Crowd funding is revolutionising start-up funding. Now, consumers can directly finance the projects that mean something to them, rather than waiting for a publisher, or a manufacturer or a bank. “Fabulous”, I hear you say! Well, yes, I suppose it is. Thousands of products have come to market thanks to crowd funding; everything from video games to decks of cards to rock gigs. This surely is a brave new world in which power is pulled away from the banks and emptied it into the hands of the people.
The similarities between funding the construction of a building and the manufacture of a product are plain to see. However, there has been a recent shift into the group purchasing of residential property investments. Property portfolios are a time-honoured business model, tried and tested, they form a significant pillar of the property market but differs substantially from the comparatively simple process of product creation.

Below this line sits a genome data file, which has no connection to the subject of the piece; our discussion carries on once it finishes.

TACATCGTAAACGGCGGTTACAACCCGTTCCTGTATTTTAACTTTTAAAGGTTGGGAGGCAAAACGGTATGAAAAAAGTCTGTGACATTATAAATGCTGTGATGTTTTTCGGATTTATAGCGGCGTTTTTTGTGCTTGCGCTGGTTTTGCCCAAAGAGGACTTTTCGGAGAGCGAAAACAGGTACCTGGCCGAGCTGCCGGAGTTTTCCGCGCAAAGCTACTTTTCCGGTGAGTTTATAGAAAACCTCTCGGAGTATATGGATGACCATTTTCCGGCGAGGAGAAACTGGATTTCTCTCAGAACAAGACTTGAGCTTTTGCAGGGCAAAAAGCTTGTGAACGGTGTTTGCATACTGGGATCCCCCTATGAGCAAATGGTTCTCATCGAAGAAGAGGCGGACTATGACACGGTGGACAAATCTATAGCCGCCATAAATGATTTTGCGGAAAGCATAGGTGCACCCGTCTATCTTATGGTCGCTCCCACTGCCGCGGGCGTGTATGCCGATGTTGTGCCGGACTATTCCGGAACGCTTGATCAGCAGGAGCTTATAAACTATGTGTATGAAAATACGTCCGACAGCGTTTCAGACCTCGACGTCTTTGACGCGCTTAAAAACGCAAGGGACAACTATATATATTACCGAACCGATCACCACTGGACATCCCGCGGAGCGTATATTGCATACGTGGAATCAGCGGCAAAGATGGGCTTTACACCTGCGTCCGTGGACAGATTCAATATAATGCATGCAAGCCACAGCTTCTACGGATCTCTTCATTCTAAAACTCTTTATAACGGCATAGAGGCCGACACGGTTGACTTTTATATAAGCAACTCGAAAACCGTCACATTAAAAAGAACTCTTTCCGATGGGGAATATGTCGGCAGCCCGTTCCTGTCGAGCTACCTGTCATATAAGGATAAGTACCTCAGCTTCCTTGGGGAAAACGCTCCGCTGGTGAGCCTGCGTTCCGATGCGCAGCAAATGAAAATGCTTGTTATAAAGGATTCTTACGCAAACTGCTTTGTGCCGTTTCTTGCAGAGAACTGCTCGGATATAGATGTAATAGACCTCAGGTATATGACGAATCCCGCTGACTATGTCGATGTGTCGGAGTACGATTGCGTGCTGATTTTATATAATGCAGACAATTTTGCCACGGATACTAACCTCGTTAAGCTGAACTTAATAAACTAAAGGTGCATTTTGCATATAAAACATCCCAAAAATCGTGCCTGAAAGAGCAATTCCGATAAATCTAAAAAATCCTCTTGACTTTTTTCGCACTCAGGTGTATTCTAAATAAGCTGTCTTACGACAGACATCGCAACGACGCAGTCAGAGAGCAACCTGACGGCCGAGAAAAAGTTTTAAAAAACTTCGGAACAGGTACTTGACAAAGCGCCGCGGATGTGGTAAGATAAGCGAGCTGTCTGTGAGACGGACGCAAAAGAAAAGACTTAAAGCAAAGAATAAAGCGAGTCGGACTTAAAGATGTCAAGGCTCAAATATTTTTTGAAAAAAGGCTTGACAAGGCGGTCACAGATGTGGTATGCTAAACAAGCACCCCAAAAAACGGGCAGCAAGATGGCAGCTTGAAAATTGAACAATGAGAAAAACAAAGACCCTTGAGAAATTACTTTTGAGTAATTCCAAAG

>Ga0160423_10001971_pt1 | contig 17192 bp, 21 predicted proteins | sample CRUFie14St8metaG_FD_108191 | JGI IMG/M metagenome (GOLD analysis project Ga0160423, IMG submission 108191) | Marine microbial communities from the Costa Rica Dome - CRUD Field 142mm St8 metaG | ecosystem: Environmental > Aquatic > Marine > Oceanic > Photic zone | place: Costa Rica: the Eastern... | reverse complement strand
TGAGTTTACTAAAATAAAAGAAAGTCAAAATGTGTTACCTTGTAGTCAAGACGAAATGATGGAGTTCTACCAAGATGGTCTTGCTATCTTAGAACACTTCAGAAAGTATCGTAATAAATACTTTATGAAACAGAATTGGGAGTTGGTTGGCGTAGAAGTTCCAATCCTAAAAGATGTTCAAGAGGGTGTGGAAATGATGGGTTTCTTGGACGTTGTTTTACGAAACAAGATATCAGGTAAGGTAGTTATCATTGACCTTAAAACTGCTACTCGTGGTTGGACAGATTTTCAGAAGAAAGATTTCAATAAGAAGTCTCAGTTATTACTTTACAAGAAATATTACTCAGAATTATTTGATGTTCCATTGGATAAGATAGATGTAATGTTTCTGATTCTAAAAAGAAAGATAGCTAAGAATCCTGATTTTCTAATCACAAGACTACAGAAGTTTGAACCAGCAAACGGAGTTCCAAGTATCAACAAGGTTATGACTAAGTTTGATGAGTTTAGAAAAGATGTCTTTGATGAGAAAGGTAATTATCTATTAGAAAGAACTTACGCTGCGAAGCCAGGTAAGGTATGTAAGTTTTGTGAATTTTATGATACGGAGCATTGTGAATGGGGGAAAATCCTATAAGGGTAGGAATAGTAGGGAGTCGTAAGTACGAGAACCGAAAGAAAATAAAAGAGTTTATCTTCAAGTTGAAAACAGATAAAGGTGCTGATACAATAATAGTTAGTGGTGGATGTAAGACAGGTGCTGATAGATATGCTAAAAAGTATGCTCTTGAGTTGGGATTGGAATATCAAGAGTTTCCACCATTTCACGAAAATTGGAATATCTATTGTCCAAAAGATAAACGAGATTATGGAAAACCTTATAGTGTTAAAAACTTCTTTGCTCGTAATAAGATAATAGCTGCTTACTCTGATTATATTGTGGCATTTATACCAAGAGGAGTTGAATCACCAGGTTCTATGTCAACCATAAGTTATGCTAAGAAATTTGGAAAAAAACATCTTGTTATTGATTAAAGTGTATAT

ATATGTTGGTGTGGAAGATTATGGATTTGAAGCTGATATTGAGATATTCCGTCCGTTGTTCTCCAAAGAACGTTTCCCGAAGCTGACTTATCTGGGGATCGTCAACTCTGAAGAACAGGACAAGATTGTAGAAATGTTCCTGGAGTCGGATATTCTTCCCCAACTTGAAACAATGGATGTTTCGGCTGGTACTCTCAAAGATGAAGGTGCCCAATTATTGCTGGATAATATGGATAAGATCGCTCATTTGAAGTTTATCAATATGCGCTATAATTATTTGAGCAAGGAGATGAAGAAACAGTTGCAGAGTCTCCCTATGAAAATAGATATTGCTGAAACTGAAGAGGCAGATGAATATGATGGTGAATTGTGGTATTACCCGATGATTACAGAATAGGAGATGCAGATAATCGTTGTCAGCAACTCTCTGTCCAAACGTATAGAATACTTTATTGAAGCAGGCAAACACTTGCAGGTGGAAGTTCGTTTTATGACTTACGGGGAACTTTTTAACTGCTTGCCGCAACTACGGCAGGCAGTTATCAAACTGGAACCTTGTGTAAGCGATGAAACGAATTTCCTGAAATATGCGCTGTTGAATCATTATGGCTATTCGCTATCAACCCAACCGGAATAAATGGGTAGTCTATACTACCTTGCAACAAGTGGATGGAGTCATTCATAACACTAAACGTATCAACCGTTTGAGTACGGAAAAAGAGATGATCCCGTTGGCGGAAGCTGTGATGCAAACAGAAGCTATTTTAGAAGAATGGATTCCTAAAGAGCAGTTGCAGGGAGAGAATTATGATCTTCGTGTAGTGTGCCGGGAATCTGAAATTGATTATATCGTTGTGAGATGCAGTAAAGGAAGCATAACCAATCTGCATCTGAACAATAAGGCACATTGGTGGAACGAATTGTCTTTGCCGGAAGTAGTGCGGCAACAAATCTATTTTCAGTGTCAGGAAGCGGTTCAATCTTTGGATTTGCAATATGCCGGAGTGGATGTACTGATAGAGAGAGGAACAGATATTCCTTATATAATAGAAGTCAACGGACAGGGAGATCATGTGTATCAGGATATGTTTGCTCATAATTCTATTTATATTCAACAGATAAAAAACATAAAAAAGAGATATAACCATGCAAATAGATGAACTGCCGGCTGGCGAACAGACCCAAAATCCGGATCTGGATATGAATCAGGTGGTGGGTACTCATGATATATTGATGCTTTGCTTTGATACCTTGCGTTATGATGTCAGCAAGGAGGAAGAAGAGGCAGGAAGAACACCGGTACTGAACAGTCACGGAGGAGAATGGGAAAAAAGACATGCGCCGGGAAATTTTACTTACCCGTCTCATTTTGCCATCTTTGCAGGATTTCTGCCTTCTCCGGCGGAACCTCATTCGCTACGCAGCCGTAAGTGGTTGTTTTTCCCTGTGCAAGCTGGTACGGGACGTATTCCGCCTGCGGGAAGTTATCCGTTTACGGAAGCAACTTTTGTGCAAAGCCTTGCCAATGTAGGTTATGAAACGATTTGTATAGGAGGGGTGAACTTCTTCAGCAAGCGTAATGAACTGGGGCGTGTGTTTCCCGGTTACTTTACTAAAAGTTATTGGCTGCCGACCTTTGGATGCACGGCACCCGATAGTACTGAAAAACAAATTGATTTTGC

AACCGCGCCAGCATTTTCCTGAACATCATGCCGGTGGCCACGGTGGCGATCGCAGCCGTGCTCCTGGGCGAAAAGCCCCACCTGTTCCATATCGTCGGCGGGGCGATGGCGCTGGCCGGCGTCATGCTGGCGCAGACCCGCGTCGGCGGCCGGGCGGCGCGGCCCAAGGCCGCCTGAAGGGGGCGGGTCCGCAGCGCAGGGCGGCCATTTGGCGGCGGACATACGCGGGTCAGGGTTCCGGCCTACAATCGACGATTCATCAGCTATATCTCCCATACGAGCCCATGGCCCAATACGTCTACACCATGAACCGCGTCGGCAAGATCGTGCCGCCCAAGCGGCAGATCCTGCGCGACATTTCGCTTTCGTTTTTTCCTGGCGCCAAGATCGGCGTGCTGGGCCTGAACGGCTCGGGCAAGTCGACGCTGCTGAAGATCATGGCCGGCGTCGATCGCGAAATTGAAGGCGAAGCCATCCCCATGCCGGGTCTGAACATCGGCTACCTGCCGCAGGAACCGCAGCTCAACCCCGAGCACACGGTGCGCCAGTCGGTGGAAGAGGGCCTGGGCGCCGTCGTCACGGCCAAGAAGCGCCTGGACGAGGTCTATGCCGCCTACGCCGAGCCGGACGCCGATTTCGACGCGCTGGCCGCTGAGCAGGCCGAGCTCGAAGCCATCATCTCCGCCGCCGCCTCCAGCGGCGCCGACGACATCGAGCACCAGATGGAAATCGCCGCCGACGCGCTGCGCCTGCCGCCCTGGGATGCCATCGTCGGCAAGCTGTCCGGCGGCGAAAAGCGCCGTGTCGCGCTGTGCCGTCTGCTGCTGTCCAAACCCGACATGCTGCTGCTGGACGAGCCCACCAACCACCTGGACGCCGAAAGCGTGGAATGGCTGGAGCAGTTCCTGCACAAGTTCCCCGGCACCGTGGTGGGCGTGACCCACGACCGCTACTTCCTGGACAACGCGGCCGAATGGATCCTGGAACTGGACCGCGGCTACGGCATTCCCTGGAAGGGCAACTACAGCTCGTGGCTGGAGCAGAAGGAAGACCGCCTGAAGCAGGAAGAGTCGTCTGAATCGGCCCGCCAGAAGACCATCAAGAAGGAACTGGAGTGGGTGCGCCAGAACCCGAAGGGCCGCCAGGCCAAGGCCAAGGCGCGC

The global recession was triggered by of the collapse of the housing market in the USA. The banks were rating high risk borrowers as low risk borrowers because the grant of a loan meant a bonus in their pocket. Then, all of a sudden, the rate of default sky-rocketed.
In a nutshell; the reason for the crash was that Banks lost sight of the long term plan, in favour of the short term gain. Although I hesitate to endorse more red-tape around the property market, without substantial and effective regulation around this type of funding, we run the risk that the funding platforms will take longer and longer odds in pursuit of higher and higher profits.
At the moment the FCA plays no role in the regulation of the crowd-funded property investment market, which staggers me. We need regulation and we need it fast.
That’s why he predicts that a number of these equity platforms will be the first to fall when the property market starts to go sour, which might stop the nascent property crowdfunding market dead in its tracks. “When crowdfunding platforms start falling, it could take 10 years for retail investors to regain trust in the sector,” he cautions.